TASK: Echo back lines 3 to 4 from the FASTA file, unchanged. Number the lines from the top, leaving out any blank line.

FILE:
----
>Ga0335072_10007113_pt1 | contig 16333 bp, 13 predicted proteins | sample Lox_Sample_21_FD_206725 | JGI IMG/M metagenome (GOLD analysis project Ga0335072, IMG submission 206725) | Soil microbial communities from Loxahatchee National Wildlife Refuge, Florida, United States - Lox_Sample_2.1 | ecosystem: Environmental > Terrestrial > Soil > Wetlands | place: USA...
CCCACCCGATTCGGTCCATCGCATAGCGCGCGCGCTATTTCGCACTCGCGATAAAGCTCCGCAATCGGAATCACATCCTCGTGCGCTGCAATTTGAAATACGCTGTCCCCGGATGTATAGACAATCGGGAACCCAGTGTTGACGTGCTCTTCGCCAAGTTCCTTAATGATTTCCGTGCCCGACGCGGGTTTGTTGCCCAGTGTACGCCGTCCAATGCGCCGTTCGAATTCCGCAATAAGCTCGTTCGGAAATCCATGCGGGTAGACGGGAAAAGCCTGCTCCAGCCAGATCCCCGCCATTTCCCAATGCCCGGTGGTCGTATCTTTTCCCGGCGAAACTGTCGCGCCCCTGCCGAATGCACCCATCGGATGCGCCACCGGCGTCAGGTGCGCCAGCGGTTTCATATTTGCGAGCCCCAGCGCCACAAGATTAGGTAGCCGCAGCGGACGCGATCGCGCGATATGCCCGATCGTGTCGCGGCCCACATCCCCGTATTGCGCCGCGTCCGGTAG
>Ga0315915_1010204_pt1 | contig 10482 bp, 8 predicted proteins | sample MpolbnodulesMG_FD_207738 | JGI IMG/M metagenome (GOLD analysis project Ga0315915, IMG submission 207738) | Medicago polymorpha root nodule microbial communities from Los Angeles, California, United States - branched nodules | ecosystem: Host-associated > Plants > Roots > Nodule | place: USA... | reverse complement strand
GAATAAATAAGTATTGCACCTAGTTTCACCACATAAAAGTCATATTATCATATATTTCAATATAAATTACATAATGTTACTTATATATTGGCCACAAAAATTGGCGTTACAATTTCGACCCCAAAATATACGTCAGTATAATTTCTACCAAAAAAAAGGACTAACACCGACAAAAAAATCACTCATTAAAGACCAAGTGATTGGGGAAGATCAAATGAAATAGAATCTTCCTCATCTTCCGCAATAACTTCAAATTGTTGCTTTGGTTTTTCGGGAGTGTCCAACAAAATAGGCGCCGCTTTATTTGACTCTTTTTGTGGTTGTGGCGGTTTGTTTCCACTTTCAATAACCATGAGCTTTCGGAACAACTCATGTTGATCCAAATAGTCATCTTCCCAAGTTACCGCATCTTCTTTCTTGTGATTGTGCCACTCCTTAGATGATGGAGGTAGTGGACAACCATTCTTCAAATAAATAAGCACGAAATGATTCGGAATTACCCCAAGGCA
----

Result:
>Ga0315915_1010204_pt1 | contig 10482 bp, 8 predicted proteins | sample MpolbnodulesMG_FD_207738 | JGI IMG/M metagenome (GOLD analysis project Ga0315915, IMG submission 207738) | Medicago polymorpha root nodule microbial communities from Los Angeles, California, United States - branched nodules | ecosystem: Host-associated > Plants > Roots > Nodule | place: USA... | reverse complement strand
GAATAAATAAGTATTGCACCTAGTTTCACCACATAAAAGTCATATTATCATATATTTCAATATAAATTACATAATGTTACTTATATATTGGCCACAAAAATTGGCGTTACAATTTCGACCCCAAAATATACGTCAGTATAATTTCTACCAAAAAAAAGGACTAACACCGACAAAAAAATCACTCATTAAAGACCAAGTGATTGGGGAAGATCAAATGAAATAGAATCTTCCTCATCTTCCGCAATAACTTCAAATTGTTGCTTTGGTTTTTCGGGAGTGTCCAACAAAATAGGCGCCGCTTTATTTGACTCTTTTTGTGGTTGTGGCGGTTTGTTTCCACTTTCAATAACCATGAGCTTTCGGAACAACTCATGTTGATCCAAATAGTCATCTTCCCAAGTTACCGCATCTTCTTTCTTGTGATTGTGCCACTCCTTAGATGATGGAGGTAGTGGACAACCATTCTTCAAATAAATAAGCACGAAATGATTCGGAATTACCCCAAGGCA